The Oak Park and River Forest High School District 200 Board of Education has reached a consensus on some aspects of Imagine OPRF’s long-term master facilities plan, which calls for a series of capital improvements estimated to cost $219 million and which could take up to a decade to complete. 

During a Committee of the Whole meeting on Dec. 11, most board members expressed support for the administration’s recommendation to embark on a first phase of projects that would include the renovation of 76 general education classrooms, among other instruction-related projects. The cost for those improvements is an estimated $32.6 million and could take up to four years to complete. 

Board members also expressed support for the administration’s recommendation to take $20 million from OPRF’s more than $100 million operating fund balance to create a capital reserve fund for future construction projects. 

They were also in support of immediately laying the groundwork for attracting private dollars that might help pay for much-needed improvements. 

But the board was divided when it came to how to approach the physical needs of OPRF’s south campus, where physical education classes and athletics are concentrated. 

During the Dec. 11 meeting, D200 Superintendent Joylynn Pruitt-Adams said that the board could consider committing an estimated $65.4 million to a range of projects that include the replacement of the district’s aging pools, the construction and/or renovation of locker rooms for boys and non-binary students, the installation of an ADA-compliant elevator at the south end of the high school, among other projects.

Some board members indicated that they would not support spending $65.4 million on athletics-related projects when, in their opinion, some critical options for minimizing those costs, such as exploring the feasibility of removing a mandatory swimming requirement, have not been sufficiently explored. 

“In terms of the swimming requirement, I know I asked a few months ago — echoing concerns or questions from the community — could we explore a path to allow some capable swimmers to opt-out?” said Baron.

“And the response was that it’s part of a six-year curriculum review in the physical education program. And with Imagine being charged with looking to the future and really trying to look out 10 to 20 years and beyond of preparing our students for the future, I am disappointed that we seem to be institutionally holding onto a relic of the past, of a swimming requirement that doesn’t make sense anymore.” 

Baron said that Imagine did not look into the swim requirement and that, in general, “there’s just not even an openness to exploring it.”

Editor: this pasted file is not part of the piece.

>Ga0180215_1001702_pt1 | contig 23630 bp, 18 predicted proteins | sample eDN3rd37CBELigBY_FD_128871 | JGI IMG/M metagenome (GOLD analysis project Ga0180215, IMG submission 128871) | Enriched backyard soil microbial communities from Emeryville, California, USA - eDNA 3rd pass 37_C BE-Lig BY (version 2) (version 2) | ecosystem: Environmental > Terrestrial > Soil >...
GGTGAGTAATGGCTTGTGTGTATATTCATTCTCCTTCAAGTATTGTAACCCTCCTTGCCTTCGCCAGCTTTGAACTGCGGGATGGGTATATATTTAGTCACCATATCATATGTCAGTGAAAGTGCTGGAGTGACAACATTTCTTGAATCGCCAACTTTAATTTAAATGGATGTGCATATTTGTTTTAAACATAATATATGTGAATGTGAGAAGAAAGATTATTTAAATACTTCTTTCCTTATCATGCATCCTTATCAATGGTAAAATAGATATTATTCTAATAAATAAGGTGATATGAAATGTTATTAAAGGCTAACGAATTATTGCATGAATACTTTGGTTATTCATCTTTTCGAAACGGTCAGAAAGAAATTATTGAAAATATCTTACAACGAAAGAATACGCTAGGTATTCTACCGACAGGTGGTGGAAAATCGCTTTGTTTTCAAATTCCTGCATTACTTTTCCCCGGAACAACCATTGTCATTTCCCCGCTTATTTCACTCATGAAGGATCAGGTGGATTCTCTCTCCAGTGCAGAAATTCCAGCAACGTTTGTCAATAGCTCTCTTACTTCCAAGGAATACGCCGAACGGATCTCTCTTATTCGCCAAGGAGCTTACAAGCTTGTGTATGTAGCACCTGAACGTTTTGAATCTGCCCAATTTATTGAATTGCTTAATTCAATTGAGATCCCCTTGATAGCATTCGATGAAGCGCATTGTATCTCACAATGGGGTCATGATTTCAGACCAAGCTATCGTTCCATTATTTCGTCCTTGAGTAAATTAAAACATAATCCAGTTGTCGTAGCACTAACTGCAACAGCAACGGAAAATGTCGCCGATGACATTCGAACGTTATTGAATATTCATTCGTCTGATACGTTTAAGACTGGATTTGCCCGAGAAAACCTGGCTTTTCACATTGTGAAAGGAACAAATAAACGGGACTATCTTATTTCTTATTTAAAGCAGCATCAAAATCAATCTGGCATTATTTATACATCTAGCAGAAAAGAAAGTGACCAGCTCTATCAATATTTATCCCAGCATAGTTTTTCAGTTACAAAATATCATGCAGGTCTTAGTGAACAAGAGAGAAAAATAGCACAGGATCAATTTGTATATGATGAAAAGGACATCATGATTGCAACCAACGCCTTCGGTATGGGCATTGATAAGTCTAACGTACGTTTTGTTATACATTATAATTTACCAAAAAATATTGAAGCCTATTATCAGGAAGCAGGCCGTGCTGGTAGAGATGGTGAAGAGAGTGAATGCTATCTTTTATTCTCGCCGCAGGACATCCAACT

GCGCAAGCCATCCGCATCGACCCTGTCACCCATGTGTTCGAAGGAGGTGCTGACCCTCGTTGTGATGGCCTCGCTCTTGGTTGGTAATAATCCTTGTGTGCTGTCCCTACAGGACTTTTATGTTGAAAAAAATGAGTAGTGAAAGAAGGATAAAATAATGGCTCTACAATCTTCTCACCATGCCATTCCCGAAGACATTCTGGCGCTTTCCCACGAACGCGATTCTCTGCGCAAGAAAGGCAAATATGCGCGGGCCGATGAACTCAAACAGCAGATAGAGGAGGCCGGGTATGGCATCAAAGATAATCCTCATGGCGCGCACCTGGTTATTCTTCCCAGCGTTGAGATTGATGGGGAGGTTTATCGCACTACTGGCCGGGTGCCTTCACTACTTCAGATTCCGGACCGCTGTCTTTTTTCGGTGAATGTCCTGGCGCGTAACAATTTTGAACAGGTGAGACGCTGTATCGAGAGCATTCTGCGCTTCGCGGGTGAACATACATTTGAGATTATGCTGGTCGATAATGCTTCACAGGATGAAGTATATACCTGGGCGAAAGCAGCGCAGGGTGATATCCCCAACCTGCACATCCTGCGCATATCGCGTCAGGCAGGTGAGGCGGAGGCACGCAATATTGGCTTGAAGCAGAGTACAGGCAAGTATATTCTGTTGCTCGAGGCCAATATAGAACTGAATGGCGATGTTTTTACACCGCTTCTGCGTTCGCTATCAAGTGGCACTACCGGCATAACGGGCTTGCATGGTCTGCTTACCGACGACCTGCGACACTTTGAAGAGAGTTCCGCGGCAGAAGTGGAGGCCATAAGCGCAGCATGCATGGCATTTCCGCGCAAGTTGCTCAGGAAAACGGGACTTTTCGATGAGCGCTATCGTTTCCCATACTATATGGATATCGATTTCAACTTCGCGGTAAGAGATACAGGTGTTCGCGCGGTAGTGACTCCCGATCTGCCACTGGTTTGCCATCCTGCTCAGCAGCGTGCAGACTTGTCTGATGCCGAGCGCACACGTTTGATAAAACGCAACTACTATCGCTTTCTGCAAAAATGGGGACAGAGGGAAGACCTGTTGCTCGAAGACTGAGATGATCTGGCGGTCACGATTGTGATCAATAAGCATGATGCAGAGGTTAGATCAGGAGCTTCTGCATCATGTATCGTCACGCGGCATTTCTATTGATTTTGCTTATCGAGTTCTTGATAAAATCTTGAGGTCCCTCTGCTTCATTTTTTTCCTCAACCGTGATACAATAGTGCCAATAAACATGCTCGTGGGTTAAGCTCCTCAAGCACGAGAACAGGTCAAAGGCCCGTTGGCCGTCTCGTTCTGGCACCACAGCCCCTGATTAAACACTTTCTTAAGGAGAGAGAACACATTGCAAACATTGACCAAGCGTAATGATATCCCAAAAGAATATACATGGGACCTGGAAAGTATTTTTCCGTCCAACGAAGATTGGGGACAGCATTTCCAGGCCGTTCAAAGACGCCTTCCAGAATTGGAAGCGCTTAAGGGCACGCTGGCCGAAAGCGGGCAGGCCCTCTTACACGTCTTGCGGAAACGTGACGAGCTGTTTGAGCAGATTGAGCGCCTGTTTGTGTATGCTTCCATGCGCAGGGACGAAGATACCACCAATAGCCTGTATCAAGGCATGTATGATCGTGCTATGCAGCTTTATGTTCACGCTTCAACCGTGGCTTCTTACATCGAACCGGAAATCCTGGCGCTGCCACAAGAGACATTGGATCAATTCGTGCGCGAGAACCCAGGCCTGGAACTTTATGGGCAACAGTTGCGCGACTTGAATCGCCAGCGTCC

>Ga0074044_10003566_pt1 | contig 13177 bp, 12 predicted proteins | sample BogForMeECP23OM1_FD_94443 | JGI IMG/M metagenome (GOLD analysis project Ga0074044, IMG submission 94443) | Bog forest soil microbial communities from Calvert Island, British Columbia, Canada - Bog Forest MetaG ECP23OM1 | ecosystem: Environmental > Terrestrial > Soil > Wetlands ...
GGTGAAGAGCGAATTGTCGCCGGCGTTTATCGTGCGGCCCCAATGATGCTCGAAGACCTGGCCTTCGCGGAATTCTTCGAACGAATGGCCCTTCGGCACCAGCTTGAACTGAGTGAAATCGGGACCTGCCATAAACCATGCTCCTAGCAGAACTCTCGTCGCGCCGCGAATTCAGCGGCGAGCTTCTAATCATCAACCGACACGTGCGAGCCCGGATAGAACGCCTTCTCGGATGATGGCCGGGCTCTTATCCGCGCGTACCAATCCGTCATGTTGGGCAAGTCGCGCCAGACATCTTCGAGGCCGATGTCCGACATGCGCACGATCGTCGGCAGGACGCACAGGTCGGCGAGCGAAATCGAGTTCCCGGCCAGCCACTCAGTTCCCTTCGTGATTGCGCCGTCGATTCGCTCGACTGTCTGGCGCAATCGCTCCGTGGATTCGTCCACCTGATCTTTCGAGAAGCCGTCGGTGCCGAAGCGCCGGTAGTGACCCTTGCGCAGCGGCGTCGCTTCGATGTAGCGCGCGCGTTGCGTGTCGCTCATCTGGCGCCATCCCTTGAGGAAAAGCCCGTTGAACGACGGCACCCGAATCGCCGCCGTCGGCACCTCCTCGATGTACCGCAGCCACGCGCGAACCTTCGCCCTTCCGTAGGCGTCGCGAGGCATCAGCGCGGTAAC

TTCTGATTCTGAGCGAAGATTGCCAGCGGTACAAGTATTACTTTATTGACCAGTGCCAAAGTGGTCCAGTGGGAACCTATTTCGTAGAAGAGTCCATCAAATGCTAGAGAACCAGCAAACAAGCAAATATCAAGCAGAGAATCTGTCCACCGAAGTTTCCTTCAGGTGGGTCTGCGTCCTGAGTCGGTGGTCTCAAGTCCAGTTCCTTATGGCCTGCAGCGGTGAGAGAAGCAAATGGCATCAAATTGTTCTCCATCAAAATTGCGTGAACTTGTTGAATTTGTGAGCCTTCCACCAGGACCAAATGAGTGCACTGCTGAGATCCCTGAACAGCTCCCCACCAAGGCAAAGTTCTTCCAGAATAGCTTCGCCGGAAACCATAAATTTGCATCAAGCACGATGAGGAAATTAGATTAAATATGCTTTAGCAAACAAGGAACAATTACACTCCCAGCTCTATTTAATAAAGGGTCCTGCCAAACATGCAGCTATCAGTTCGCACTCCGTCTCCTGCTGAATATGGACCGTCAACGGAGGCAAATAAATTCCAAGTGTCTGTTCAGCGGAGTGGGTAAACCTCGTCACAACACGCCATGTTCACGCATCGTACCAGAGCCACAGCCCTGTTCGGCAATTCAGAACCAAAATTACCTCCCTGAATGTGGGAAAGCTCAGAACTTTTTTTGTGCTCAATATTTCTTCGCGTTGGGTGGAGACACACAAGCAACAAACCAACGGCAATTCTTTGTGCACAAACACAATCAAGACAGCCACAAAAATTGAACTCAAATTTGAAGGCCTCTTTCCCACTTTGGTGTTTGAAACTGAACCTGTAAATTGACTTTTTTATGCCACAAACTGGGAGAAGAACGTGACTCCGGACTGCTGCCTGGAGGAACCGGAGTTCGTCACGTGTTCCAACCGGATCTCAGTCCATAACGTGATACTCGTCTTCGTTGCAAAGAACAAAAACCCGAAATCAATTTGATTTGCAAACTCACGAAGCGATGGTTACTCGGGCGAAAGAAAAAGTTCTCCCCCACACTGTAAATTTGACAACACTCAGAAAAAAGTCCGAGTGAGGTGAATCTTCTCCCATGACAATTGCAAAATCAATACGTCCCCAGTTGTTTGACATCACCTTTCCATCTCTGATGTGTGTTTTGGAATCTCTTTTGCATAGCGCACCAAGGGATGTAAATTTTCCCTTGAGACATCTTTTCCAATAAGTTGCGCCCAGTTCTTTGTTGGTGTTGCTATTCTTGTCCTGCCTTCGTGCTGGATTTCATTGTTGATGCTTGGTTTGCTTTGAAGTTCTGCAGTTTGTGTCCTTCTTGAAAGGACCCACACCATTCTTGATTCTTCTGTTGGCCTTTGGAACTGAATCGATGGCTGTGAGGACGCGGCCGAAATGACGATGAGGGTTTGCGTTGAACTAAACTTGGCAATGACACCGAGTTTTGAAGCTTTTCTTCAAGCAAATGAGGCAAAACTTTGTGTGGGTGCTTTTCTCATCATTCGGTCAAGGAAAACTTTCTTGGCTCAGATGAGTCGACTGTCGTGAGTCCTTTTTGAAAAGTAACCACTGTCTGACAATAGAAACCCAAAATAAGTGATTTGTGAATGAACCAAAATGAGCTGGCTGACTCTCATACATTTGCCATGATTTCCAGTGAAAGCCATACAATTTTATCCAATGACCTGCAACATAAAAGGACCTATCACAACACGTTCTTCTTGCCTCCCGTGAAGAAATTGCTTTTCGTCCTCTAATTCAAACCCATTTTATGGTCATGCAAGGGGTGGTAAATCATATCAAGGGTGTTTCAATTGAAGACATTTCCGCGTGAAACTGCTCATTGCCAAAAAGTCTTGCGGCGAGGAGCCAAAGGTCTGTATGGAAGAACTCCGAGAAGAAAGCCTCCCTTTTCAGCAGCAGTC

Pruitt-Adams, however, said that she “would respectfully disagree” that the district has refused to look into, “or are resistant to,” the idea. She added that looking into the swimming curriculum was not the task given to Imagine, which was responsible for evaluating how facilities impact the educational environment. 

Pruitt-Adams also pointed out that changing the swimming curriculum, something she said the administration would look into, was not relevant to the size of the proposed aquatics facility. 

“If we do delay 14 or 18 months before exploring [south end improvements] further, I would ask my colleagues on the board to join me in calling for at least an exploration of that issue,” Baron said of the swimming requirement. 

Iseli said that he wasn’t ready to support the $65.4 million expenditure “until I feel we’ve exhausted” other compromises, such as exploring whether or not PE facilities need to be located on campus.

“Imagine focused on how to fit this within the footprint of the building and that’s an assumption that isn’t a hard fact,” Iseli said. “There are lots of [high schools] with PE facilities that aren’t located at their site.”

But for members like Jennifer Cassell and Jackie Moore, the discussion seemed like déjà vu. 

“I feel like I’m in the twilight zone,” Cassell said. “We need to have a better understanding of some of the uncertainties you guys are talking about, [but] I’m concerned that, in 18 months, we’re going to still be waffling back and forth about whether or not we need to have a swimming program, or extracurricular aquatics programs on campus.”

Moore said that she needs “to understand what our commitment to our PE program is” and expressed support for the notion that equity should not be limited to classroom spaces, and that PE spaces are also instructional spaces — something that Pruitt-Adams and Imagine members said has been demonstrated by student feedback they collected during the long-term facilities planning process.  

The school board could make a decision on how to proceed with at least the $32.6 million phase of the long-term master facilities plan at its regular meeting on Dec. 20. 

Correction: A previous version of this article misrepresented the views of board member Fred Arkin. This article has since been updated for clarification. Wednesday Journal regrets the error. 


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